Live Streaming : 7 Familiar Yet Confusing Terms
Right now, live streaming is a hot topic among marketers. It’s a necessary part of any business plan to keep up with the competition. It can be used for different strategies from cutting costs to extending the company’s reach, all of which contribute to the bottom line.
Yet in the realm of tech talk, there is some confusion about specific terms. Many of the terms overlap which adds to the puzzlement. In an effort to help clear the air on some of the lingo, here is a brief description of some of the current terminology.
Live streaming is also referred to as streamed events, streaming, streaming media, video transmission, or data streaming and probably a lot of other names. But what is it exactly?
Live streaming is the process of broadcasting a live event … as it happens … over the Internet. The broadcast can be viewed, as it is streamed, via personal computers, mobile devices, or other kinds of digital tools on the receiving end. Even though it’s touted as “in real time”, there can be a lag time from 5 to 30 seconds because of the compression, encoding and decoding processes. (Note: It can also be recorded and viewed at a later time.)
In the past, webcasting had been considered a one-to-many configuration but the lines are becoming blurred. A broadcaster would share either a live or a recorded presentation with multiple people. The recipients are viewing the content through the Internet on their own computer or digital device. There’s limited interaction or ability to respond by participants.
Web conferencing offers the ability to hold a live conference, staff meeting, training session or promotional event of some kind over the Internet. The attendees can be scattered around the world but participate as if they were there face-to-face. They can interact with the others, share screens and pass the control of the session among their many colleagues. It is generally considered a many-to-many configuration with the capability of having multiple presenters located in different places.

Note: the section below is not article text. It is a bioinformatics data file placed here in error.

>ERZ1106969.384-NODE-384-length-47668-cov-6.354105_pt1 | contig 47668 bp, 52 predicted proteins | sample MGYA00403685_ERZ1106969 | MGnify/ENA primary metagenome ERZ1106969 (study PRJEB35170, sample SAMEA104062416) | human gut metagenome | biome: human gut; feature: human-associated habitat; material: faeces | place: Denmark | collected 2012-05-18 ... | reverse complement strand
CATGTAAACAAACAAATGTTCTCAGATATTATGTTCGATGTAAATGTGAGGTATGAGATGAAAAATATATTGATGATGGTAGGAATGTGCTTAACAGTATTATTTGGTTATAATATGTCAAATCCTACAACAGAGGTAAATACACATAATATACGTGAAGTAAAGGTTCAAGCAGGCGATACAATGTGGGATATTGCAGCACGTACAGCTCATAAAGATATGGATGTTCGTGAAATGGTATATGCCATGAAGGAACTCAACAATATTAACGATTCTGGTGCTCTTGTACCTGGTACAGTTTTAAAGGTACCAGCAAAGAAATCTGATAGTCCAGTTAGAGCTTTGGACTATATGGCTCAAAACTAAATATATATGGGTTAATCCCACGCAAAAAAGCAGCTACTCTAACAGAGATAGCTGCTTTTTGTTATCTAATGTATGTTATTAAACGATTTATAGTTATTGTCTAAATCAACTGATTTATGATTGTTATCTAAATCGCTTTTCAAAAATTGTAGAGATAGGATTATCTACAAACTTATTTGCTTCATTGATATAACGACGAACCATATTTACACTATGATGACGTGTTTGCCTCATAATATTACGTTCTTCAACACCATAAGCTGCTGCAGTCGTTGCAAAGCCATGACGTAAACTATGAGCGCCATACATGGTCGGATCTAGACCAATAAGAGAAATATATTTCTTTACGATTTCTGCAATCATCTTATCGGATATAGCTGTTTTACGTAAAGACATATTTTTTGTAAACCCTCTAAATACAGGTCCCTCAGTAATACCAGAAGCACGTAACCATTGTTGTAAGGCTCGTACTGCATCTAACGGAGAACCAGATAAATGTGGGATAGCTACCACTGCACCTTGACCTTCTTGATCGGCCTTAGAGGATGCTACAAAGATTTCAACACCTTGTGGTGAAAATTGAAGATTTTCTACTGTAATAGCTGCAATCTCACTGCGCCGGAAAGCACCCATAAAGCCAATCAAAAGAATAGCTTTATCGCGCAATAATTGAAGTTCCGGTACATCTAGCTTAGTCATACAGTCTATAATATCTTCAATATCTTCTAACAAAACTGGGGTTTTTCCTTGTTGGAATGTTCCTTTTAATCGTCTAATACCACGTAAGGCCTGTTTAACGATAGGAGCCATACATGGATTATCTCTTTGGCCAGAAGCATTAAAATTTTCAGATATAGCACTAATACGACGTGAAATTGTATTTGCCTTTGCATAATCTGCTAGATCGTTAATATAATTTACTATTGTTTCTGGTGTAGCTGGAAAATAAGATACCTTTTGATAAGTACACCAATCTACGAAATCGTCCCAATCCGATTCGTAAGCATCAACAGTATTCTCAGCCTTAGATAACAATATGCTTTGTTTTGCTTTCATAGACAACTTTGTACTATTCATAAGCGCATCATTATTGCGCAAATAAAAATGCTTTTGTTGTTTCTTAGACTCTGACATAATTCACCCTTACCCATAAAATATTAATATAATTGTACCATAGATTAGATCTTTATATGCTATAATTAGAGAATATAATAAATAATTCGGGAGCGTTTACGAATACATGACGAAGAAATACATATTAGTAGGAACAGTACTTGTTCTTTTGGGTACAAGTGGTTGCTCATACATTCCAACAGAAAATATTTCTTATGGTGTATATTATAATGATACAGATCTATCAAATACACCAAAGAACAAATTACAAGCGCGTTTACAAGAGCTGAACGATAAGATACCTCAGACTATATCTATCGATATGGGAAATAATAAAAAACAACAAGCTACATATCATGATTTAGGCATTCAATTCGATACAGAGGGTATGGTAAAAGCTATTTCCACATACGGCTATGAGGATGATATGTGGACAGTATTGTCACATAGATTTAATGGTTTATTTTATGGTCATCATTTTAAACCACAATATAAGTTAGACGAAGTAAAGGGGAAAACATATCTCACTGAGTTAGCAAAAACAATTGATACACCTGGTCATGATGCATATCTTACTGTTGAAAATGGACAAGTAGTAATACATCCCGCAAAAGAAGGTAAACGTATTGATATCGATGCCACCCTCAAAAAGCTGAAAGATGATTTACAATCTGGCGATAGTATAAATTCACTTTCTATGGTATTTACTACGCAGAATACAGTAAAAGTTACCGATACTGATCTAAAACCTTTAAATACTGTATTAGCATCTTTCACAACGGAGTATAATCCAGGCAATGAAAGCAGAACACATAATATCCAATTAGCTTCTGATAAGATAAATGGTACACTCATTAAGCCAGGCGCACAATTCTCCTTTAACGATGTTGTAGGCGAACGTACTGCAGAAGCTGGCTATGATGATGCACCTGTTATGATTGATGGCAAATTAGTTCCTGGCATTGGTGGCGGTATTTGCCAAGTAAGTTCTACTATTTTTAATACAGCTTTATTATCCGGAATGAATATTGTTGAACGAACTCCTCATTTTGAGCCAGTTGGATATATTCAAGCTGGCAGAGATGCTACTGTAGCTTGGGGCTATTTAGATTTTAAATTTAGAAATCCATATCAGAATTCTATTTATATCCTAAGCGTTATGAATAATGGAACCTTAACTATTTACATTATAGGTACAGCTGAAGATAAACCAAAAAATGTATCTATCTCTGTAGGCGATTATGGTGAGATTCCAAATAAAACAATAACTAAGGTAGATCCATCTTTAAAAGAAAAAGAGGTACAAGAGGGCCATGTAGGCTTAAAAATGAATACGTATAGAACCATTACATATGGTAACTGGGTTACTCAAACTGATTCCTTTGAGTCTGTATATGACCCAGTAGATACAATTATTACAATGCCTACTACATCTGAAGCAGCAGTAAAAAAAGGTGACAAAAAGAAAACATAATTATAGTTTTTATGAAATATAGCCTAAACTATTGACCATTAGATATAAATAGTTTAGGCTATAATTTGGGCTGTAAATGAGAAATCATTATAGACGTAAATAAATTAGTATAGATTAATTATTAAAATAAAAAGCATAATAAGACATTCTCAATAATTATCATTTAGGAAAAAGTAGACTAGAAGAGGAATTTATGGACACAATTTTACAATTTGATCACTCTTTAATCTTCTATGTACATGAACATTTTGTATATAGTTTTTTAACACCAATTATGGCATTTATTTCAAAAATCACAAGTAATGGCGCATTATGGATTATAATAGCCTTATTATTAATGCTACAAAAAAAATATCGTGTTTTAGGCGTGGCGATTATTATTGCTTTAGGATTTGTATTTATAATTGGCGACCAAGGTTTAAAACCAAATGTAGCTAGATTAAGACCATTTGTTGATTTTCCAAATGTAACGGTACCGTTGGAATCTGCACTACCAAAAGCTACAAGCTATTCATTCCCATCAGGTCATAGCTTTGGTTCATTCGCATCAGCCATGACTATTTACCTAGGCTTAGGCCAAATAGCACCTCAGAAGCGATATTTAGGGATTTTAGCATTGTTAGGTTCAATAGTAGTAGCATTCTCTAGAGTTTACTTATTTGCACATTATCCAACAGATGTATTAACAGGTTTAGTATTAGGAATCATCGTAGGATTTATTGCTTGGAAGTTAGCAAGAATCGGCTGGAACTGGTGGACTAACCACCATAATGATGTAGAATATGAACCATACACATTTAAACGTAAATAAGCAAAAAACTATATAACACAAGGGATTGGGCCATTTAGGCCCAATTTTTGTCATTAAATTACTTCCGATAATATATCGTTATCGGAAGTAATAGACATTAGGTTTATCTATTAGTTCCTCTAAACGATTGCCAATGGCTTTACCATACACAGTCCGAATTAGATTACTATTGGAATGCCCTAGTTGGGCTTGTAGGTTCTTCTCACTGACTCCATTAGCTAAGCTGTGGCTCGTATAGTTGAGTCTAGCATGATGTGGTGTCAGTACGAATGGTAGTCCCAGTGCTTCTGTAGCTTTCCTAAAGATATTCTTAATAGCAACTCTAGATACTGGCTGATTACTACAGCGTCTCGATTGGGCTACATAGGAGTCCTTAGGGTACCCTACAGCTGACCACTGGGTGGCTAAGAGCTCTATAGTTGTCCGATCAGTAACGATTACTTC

The word webinar comes from the combination of the words web-based and seminar. It is often interchangeable with the term webcast and is usually a one-to-many configuration with limited interaction by the audience. The viewers are usually participating via their own personal computer. Often times the events are recorded and can be viewed at a later time by those unable to attend in real time.
Video email is simply an email with some kind of video embedded into the content rather than being added as an attachment. The video can be inserted into the text itself or can be accessible via a link that is established within the email.
Video on Demand:
Video on Demand is often used in conjunction with live streaming. It takes a pre-recorded video and streams it to the viewer via the Internet. The viewer can then watch it at his or her own discretion using any compatible equipment like a laptop, mobile, or tablet.
Pay per View:
Unlike video on demand, pay-per-view allows viewers to purchase a particular show from a telecaster and view it at the same time everyone else sees it. This service is many times offered in conjunction with specific movies, sporting events, concerts, and other forms of entertainment.
The definitions of these words are intertwined and sometimes they are used interchangeably. The above definitions are the basics and as technology advances, the distinction between them could continue to blur.
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